Manipulating embryo-derived stem cells before transplanting them may hold the key to optimizing stem cell technologies for repairing spinal cord injuries in humans, according to research published in the Journal of Biology. They say it may lead to cell based therapies for victims of paralysis to recover the use of their bodies without the risk of transplant induced pain syndromes.
Dr. Stephen Davies, Associate Professor of Neurosurgery at the University of Colorado Denver School of Medicine, reported that, in collaboration with researchers at the University of Rochester, his research team has transplanted two types of the major support cells of the brain and spinal cord, cells called astrocytes. These two types of astrocytes, which are both made from the same embryo-derived stem cell-like precursor cell, have remarkably different effects on the spinal repair process.
Using signal molecules known to be involved in the generation of embryonic astrocytes during spinal cord development, the researchers were able to make pure cultures of two different types of astrocytes from the GRP cells. The glial-restricted precursor (GRP) cell, which is central to this effort, and the techniques for turning them into astrocytes were discovered by Drs Margot Mayer-Proschel, Mark Noble and Christoph Proschel at University of Rochester.
When Dr. Davies and his team transplanted these two types of astrocytes into the injured spinal cord, they had dramatically different effects. One type of astrocyte called GDAsBMP was remarkably effective at promoting nerve regeneration and recovery of limb motion when transplanted into spinal cord injuries. However, the other type of astrocyte cell generated called GDAsCNTF, not only failed to promote nerve fiber regeneration or functional recovery but also caused neuropathic pain, a severe side effect that was not seen in rats treated with GDAsBMP.
“To our knowledge, this is the first time that two distinct sub-types of astrocyte support cells generated from a common stem cell-like precursor cell have been shown to have robustly different effects when transplanted into the injured adult nervous system,” co-author Dr. Mayer-Proschel said.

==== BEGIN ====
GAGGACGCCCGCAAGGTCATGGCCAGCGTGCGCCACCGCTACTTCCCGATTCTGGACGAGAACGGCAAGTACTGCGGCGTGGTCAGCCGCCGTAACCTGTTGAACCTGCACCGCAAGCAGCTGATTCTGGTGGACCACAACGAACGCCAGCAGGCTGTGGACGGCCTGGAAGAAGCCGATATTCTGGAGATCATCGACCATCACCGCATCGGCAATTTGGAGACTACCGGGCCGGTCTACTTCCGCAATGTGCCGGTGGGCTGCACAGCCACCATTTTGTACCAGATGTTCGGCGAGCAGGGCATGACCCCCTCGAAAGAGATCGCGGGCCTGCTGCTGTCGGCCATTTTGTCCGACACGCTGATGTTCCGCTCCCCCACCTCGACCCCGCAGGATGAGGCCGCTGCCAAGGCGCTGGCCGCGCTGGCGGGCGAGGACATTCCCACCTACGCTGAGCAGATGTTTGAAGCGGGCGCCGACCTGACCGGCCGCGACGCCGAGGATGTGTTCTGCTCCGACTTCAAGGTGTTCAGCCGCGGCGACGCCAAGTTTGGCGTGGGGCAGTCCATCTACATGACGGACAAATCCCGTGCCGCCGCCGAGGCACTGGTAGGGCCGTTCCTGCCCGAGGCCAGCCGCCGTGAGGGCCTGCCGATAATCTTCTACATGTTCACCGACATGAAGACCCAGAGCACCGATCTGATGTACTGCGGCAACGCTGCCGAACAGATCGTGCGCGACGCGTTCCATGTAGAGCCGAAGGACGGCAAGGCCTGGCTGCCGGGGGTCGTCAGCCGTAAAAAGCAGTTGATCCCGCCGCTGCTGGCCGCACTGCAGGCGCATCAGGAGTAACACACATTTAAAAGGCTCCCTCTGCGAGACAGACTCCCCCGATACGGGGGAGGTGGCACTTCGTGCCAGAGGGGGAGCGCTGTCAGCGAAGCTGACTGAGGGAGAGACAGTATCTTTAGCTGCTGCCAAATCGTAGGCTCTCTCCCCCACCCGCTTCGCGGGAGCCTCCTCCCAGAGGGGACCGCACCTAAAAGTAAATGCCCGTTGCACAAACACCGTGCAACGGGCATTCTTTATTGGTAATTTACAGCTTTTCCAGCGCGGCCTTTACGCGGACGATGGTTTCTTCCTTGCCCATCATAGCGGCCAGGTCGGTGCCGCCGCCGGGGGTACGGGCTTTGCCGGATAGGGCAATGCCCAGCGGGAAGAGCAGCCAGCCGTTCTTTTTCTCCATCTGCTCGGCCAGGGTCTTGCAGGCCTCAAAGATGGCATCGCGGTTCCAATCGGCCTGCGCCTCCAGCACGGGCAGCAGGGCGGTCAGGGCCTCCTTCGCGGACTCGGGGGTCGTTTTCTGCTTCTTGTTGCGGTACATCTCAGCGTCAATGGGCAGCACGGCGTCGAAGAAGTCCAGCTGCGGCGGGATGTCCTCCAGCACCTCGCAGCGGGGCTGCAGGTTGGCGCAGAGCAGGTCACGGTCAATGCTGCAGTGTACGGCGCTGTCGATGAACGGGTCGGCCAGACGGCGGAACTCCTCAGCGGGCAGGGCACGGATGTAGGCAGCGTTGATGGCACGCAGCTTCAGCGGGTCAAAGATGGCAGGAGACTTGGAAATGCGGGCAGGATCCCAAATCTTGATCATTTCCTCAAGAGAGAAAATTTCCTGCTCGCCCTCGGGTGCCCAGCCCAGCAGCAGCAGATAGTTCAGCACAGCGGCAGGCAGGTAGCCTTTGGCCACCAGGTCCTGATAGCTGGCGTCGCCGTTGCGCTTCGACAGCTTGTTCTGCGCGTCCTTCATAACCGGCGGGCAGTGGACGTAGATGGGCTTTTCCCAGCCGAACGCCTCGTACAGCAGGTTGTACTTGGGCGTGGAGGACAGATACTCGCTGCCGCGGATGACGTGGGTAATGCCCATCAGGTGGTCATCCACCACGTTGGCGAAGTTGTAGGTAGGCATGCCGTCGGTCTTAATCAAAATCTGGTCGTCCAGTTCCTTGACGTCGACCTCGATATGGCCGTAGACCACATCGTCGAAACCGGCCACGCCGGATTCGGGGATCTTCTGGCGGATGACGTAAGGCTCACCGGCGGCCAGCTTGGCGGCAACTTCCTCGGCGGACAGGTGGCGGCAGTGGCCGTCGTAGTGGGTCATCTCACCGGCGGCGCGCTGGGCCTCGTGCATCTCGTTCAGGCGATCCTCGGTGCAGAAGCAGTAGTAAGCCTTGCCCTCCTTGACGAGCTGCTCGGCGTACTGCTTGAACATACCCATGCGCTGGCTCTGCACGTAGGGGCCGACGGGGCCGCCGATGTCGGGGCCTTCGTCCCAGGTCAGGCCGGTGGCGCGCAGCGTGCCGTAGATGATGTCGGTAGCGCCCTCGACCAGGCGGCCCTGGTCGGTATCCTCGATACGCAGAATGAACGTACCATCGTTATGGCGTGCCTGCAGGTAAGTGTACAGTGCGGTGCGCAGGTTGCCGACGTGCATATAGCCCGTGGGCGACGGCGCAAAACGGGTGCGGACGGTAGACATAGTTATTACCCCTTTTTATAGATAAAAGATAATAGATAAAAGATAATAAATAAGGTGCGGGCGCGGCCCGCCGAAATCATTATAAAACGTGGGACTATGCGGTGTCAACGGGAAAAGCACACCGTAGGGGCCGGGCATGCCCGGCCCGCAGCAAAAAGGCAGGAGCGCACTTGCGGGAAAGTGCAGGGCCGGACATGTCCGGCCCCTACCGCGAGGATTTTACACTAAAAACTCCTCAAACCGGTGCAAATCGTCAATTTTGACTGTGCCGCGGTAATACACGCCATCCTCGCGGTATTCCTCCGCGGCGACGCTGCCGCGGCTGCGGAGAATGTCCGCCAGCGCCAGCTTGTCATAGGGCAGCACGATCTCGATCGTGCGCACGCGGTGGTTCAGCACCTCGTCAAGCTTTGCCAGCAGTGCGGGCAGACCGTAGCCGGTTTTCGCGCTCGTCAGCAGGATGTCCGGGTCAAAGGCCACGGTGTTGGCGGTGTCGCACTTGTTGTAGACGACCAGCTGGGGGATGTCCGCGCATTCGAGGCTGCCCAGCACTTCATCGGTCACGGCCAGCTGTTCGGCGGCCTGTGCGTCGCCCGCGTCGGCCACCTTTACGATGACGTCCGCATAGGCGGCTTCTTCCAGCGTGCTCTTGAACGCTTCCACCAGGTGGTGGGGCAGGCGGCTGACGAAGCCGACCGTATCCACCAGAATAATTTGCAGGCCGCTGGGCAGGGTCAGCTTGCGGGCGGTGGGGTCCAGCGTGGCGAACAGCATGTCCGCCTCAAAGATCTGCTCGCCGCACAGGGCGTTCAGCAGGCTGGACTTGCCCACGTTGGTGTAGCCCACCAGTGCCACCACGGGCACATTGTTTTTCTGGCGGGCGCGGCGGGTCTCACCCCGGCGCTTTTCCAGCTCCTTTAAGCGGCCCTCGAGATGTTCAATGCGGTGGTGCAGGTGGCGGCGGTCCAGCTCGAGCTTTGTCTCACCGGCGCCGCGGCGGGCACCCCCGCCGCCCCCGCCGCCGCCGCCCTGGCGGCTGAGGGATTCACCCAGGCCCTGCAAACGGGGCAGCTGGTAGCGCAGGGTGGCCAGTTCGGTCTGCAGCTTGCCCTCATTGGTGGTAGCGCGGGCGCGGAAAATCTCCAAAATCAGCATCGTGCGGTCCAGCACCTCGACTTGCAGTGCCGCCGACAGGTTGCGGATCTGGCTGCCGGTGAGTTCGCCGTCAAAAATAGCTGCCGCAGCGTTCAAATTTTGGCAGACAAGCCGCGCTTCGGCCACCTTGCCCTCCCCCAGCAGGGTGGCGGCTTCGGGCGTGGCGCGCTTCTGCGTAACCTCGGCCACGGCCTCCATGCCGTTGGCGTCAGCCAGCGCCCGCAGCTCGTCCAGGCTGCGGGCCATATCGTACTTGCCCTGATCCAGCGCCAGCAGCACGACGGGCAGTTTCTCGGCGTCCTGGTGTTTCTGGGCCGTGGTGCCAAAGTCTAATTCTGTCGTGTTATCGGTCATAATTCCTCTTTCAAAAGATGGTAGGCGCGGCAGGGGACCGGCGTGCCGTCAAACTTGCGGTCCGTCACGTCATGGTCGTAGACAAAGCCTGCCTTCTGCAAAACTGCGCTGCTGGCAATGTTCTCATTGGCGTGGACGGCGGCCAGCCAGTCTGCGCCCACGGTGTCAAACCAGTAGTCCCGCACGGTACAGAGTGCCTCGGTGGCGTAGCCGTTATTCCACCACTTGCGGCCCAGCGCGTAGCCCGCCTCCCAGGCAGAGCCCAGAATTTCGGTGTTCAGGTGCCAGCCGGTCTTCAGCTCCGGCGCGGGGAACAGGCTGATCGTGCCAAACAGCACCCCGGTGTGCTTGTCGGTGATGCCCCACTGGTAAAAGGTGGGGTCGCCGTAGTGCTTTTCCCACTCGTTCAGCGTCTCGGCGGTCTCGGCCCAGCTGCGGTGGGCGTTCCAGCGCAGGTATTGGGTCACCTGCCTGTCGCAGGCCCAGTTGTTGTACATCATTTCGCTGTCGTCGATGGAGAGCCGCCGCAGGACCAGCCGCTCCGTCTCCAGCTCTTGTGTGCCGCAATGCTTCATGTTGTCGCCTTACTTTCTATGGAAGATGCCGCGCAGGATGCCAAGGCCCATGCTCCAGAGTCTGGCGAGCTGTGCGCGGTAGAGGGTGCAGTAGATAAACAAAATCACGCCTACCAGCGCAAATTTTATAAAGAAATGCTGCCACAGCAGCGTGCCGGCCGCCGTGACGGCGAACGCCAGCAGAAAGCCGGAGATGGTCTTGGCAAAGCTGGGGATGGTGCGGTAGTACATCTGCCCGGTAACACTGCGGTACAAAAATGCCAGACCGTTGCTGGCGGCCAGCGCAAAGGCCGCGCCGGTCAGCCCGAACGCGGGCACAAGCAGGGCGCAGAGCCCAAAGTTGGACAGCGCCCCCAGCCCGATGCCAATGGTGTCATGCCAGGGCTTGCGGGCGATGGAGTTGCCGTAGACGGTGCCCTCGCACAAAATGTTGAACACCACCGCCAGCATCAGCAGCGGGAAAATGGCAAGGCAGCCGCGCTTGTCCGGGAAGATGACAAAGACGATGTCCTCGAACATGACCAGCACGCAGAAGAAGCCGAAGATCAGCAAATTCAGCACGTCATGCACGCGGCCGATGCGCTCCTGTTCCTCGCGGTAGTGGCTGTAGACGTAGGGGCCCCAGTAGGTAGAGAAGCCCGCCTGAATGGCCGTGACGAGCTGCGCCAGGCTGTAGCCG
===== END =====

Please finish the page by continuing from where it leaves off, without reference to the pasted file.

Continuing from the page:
Transplantation of the stem cell-like precursor cells without first turning them into astrocytes, also caused pain syndromes and no spinal repair. Davies said “It has long been a concern that therapies that promote growth of nerve fibers in the injured spinal cord would also cause sprouting of pain circuits. However, by using GDAsBMP to repair spinal cord injuries we can have all the gains without the pain, while these other cell types appear to provide the opposite – pain but no gain.” The research teams considered the distinction between the effects of GDAsBMP, GDAsCNTF and GRP cells a “breakthrough” that might change the way stem cell technologies are used to repair spinal cord injuries.
Controlling the development of stem cells immediately before transplanting them into injured spinal cords is essential because doctors cannot rely on the injured tissues of the body to create the right types of cells from “naïve” stem cells.
Co-author Mark Noble said “These studies are particularly exciting in addressing two of the most significant challenges to the field of stem cell medicine – defining the optimal cell for tissue repair and identifying means by which inadequately characterized approaches may actually cause harm.’ To that end, the researchers are developing a safe, efficient and cost-effective way to make human GDAsBMP with an eye toward testing this new stem cell technology in humans.
This research was supported by the New York State Spinal Injury Research Board, the National Institute of Neurological Disorders and Stroke, the Lone Star Paralysis Foundation, the Christopher and Dana Reeve Foundation and donations from private individuals.
Article: Jeannette E Davies, Christoph Proschel, Ningzhe Zhang, Mark Noble, Margot Mayer-Proschel and Stephen J.A. Davies, 'Transplanted astrocytes derived from BMP or CNTF treated glial restricted precursors have opposite effects on recovery and allodynia after spinal cord injury', Journal of Biology